Each week we provide members of the Johnson County Board of County Commissioners the opportunity to share an update on what issues are catching their attention. This week, we have a column from District 1 Commissioner Becky Fast.
Housing affordability is a critical issue in Johnson County and in larger metropolitan areas across the nation. Johnson County’s cost of living has grown by double digits across all household sizes since 2014 according to the Economic Policy Institute. Housing costs is a key component of this increase.
If these trends continue, will young adults and families be able to rent an apartment or buy a home? Will longtime residents be able to retire here? First time home buyers in my First Commission District are met with “sticker shock” when greeted with an average sale price well over $300,000 in some portions of my district and few homes available for under $200,000.
In Johnson County, 30 percent of jobs now pay less than $15 per hour. Thus, one in four Johnson County residents is cost burdened by spending more than 30 percent on housing. In 2008, the Johnson County Board of County Commissioners created a housing taskforce on which I was an appointee. The taskforce produced an affordable housing action plan, but it was never fully implemented.
The good news is housing is now a higher priority as more community leaders and advocates are speaking out and raising awareness at the county and city level. Overland Park residents advocated to include affordable housing in their strategic plan, “Forward OP.”
In July, the Mid-America Regional Council’s First Tier Suburbs Coalition hosted a regional housing summit. The housing summit brought together elected leaders and municipal staff to exchange ideas for a regional affordable housing plan. A key focus was on the “missing middle” housing options.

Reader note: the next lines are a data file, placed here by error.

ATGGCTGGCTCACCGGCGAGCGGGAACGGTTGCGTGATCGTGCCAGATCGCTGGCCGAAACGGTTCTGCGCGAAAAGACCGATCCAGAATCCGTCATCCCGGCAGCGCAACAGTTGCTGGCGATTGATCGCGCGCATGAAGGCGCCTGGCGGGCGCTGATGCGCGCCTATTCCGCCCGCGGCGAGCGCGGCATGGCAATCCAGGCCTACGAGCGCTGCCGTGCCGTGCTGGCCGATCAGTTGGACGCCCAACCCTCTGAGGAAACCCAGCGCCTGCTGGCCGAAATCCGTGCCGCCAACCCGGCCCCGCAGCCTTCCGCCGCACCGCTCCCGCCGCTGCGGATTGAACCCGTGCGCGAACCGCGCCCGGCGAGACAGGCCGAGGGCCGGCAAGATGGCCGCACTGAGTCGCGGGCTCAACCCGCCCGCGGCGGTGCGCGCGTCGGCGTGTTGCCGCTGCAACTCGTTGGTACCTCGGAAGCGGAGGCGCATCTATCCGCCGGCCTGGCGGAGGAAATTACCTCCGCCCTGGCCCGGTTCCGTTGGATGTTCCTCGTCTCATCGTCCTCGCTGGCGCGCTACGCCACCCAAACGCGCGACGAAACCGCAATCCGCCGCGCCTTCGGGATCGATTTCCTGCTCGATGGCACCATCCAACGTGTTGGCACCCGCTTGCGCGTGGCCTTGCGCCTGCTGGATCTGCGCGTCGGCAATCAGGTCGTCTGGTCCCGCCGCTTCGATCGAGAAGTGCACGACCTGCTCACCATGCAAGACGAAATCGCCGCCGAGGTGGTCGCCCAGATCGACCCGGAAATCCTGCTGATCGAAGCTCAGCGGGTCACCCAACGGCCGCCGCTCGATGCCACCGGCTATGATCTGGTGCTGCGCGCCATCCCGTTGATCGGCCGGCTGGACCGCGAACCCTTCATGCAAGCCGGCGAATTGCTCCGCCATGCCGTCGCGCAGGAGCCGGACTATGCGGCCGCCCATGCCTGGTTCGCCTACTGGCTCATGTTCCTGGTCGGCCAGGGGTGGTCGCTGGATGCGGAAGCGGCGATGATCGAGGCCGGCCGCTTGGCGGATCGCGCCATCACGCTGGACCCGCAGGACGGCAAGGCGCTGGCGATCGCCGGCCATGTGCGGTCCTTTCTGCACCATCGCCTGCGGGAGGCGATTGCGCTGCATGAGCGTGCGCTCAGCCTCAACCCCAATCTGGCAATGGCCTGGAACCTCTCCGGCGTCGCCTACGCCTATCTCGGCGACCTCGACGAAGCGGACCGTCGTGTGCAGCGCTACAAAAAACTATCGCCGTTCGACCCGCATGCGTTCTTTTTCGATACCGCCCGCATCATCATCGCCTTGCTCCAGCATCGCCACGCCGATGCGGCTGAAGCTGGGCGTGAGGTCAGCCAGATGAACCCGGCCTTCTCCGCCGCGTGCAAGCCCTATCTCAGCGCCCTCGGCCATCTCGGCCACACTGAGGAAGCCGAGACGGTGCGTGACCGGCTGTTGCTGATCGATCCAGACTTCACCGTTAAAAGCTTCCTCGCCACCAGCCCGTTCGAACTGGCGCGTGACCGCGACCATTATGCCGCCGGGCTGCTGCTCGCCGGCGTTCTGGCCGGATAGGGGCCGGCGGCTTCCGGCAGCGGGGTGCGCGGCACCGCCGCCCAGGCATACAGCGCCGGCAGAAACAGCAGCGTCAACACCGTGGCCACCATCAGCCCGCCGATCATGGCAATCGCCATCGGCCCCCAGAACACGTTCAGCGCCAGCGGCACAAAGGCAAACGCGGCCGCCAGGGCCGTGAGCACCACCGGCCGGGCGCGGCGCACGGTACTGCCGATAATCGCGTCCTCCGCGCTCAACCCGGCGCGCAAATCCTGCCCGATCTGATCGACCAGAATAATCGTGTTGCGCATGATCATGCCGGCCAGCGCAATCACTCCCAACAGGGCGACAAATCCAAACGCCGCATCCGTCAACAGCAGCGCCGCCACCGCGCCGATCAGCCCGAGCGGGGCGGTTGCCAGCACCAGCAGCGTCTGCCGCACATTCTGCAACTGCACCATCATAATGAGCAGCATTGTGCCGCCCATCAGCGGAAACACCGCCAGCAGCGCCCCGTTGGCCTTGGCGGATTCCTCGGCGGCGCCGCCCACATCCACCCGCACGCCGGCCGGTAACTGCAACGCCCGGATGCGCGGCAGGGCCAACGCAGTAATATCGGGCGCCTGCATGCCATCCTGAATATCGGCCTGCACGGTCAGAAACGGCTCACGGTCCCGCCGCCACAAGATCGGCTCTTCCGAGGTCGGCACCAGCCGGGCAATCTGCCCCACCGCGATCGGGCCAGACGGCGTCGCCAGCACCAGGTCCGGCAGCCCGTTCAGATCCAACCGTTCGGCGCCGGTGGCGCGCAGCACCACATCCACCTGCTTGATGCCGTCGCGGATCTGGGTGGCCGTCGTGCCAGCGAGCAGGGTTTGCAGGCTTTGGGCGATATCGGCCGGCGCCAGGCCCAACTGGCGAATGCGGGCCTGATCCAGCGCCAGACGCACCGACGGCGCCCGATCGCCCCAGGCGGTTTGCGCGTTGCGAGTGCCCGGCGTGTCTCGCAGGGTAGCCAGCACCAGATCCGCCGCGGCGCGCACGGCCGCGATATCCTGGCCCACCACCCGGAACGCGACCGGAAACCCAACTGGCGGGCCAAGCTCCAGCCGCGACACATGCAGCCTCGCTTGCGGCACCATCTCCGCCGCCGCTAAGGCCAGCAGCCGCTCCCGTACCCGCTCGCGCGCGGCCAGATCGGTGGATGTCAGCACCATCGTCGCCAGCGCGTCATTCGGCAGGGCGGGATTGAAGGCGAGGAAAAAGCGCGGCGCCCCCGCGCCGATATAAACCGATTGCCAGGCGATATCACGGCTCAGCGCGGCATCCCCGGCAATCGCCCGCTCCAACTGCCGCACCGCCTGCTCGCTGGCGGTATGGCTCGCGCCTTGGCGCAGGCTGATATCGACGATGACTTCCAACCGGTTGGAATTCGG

The “missing middle” in Johnson County is the lack of housing options somewhere between high-rise apartments and single-family homes. The “missing middle” often results from restrictive zoning and land use codes preventing the construction of an array of housing – duplexes, triplexes, and inexpensive options.
Yearly population increases in Johnson County make it difficult for our county to meet the demand with “building new.” A more realistic goal is to balance new construction with the revitalization of existing housing stock. Housing rehabilitation programs offered by Johnson County and city government only assist a small number of homeowners as state and federal funding sources have been stagnant for years.
Housing that is affordable to workers spurs economic development and in turn enhances a community’s appeal to residents. Subsequently, in the last two years, trust funds have been created in Denver, Charlotte, and Kansas City, Missouri to preserve and promote affordable housing. In 2017, Lawrence voters by a large margin approved a proposal to renew a city sales tax of 1/20th of a cent and redirected it to an affordable housing fund.
As your District 1 Commissioner, I have been a strong and vocal advocate of developing a variety of housing options and adding housing to the County’s two-year strategic planning priorities. Currently, our county management team is collaborating with Johnson County cities and United Community Services on a housing study and taskforce. A request for proposal will be issued to examine Johnson County’s housing market including an assessment of our current and future housing needs.
Lastly, it’s important for Johnson County’s city, county, and business leaders to engage with residents and coordinate regionally to develop a plan to increase housing opportunities. And with that in mind, we can—and must—support the needs of the homeless, seniors, veterans, and persons with disabilities.
Housing has long served as the foundation for wealth building in America, but the affordability challenges in recent years have made it harder and harder for so many to reach the American dream. If we’re going to solve this seemingly insurmountable problem and ensure that every Johnson County resident has a place to call home, we’re going to have to work together.